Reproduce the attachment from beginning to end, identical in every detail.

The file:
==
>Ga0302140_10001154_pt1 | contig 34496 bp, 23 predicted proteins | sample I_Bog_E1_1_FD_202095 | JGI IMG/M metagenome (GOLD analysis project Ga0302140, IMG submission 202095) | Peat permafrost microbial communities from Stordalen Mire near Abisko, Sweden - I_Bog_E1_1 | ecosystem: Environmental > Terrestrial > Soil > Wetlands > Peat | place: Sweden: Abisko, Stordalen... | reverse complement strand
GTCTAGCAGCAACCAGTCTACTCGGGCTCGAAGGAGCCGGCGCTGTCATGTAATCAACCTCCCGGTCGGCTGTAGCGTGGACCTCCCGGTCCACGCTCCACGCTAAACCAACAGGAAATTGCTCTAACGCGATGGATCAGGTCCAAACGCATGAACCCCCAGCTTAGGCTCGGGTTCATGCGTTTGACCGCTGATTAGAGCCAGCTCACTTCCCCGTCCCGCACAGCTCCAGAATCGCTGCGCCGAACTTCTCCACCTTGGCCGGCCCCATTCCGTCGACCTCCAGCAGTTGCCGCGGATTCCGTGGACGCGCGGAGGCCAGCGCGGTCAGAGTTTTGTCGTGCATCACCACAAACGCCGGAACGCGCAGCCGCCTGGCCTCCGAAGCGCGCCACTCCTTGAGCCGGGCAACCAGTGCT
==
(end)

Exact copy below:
>Ga0302140_10001154_pt1 | contig 34496 bp, 23 predicted proteins | sample I_Bog_E1_1_FD_202095 | JGI IMG/M metagenome (GOLD analysis project Ga0302140, IMG submission 202095) | Peat permafrost microbial communities from Stordalen Mire near Abisko, Sweden - I_Bog_E1_1 | ecosystem: Environmental > Terrestrial > Soil > Wetlands > Peat | place: Sweden: Abisko, Stordalen... | reverse complement strand
GTCTAGCAGCAACCAGTCTACTCGGGCTCGAAGGAGCCGGCGCTGTCATGTAATCAACCTCCCGGTCGGCTGTAGCGTGGACCTCCCGGTCCACGCTCCACGCTAAACCAACAGGAAATTGCTCTAACGCGATGGATCAGGTCCAAACGCATGAACCCCCAGCTTAGGCTCGGGTTCATGCGTTTGACCGCTGATTAGAGCCAGCTCACTTCCCCGTCCCGCACAGCTCCAGAATCGCTGCGCCGAACTTCTCCACCTTGGCCGGCCCCATTCCGTCGACCTCCAGCAGTTGCCGCGGATTCCGTGGACGCGCGGAGGCCAGCGCGGTCAGAGTTTTGTCGTGCATCACCACAAACGCCGGAACGCGCAGCCGCCTGGCCTCCGAAGCGCGCCACTCCTTGAGCCGGGCAACCAGTGCT